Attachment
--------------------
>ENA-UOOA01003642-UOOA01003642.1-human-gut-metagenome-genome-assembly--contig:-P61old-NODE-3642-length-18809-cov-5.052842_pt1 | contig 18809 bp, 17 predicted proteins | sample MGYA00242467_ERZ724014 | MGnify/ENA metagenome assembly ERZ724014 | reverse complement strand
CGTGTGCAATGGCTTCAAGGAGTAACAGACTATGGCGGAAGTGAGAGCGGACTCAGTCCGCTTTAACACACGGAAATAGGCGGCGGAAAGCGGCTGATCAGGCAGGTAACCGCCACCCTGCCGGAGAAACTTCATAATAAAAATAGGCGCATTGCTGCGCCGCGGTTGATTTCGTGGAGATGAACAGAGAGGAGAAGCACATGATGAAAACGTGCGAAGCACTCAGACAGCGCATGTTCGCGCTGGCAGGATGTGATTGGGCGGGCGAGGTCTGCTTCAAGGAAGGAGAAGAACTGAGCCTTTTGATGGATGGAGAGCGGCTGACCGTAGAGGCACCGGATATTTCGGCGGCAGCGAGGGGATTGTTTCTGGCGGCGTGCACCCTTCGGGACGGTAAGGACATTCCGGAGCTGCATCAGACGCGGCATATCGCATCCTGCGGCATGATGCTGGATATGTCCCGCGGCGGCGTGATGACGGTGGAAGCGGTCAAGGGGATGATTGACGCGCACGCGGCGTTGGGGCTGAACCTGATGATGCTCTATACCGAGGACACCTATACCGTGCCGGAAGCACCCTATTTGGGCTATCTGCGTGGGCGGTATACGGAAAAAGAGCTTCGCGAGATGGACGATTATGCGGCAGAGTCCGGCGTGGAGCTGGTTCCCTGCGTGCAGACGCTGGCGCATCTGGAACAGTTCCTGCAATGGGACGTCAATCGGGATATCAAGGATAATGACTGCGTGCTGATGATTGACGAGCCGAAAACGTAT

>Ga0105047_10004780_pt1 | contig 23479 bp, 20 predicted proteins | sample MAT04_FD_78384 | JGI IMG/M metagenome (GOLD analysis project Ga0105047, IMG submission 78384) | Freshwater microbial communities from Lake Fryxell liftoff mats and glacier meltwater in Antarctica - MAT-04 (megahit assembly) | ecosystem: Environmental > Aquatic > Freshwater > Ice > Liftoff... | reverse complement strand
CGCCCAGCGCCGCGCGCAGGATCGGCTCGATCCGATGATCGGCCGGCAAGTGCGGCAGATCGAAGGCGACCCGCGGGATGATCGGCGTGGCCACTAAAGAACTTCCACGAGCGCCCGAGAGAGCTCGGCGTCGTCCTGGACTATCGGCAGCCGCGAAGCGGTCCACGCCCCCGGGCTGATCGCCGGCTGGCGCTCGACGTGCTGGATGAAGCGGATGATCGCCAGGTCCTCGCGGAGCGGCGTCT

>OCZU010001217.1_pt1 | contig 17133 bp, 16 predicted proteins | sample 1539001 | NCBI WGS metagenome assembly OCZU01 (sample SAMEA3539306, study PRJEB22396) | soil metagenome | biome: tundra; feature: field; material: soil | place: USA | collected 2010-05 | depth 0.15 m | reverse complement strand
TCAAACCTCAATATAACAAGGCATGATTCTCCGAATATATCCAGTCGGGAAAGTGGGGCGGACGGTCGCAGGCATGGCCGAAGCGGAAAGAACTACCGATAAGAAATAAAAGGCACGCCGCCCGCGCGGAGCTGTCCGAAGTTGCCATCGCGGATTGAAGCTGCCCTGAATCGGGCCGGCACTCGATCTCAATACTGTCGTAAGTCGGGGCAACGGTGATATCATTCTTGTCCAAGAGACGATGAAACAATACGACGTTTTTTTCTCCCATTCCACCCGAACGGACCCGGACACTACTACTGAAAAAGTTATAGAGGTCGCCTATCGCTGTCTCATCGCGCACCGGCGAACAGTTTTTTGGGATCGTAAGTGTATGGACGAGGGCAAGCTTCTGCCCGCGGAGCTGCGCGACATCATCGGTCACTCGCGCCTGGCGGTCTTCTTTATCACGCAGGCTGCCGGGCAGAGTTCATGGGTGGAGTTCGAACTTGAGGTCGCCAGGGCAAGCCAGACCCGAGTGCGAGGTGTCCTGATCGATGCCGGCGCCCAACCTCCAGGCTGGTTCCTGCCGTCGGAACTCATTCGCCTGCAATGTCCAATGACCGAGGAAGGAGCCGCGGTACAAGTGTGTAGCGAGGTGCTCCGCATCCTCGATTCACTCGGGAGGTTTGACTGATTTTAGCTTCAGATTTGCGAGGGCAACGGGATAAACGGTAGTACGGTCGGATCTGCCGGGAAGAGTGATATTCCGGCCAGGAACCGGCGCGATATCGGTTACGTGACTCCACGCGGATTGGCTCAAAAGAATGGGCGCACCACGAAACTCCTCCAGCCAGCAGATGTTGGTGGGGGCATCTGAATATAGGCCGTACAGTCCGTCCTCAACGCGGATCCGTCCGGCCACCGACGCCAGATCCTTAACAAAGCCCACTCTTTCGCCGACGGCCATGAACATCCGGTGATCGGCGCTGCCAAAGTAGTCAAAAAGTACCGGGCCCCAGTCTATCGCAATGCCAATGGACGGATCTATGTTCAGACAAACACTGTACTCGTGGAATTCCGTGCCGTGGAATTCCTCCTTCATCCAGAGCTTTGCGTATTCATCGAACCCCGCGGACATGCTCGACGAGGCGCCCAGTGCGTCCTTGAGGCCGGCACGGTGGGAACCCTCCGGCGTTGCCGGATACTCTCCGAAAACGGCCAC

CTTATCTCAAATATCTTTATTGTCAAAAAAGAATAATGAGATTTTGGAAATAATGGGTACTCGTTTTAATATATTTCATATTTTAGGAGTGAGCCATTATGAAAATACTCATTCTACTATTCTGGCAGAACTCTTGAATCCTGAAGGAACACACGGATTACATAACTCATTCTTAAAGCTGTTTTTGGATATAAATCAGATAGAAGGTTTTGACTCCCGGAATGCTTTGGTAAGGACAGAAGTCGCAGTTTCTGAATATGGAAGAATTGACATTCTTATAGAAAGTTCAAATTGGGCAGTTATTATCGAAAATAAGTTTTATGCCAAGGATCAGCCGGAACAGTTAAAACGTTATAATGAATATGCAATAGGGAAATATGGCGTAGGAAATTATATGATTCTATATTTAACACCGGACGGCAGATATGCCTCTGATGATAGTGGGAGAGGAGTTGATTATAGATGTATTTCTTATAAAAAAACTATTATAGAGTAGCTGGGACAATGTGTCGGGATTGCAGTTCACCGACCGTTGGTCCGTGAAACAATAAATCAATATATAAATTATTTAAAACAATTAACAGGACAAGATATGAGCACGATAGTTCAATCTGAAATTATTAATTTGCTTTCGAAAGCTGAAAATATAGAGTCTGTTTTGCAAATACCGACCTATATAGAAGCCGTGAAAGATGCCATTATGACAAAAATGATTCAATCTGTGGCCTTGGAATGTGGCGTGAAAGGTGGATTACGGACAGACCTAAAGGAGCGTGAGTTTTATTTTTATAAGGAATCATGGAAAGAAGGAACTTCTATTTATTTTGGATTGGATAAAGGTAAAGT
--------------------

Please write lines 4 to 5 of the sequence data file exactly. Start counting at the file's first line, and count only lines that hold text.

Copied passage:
CGCCCAGCGCCGCGCGCAGGATCGGCTCGATCCGATGATCGGCCGGCAAGTGCGGCAGATCGAAGGCGACCCGCGGGATGATCGGCGTGGCCACTAAAGAACTTCCACGAGCGCCCGAGAGAGCTCGGCGTCGTCCTGGACTATCGGCAGCCGCGAAGCGGTCCACGCCCCCGGGCTGATCGCCGGCTGGCGCTCGACGTGCTGGATGAAGCGGATGATCGCCAGGTCCTCGCGGAGCGGCGTCT

>OCZU010001217.1_pt1 | contig 17133 bp, 16 predicted proteins | sample 1539001 | NCBI WGS metagenome assembly OCZU01 (sample SAMEA3539306, study PRJEB22396) | soil metagenome | biome: tundra; feature: field; material: soil | place: USA | collected 2010-05 | depth 0.15 m | reverse complement strand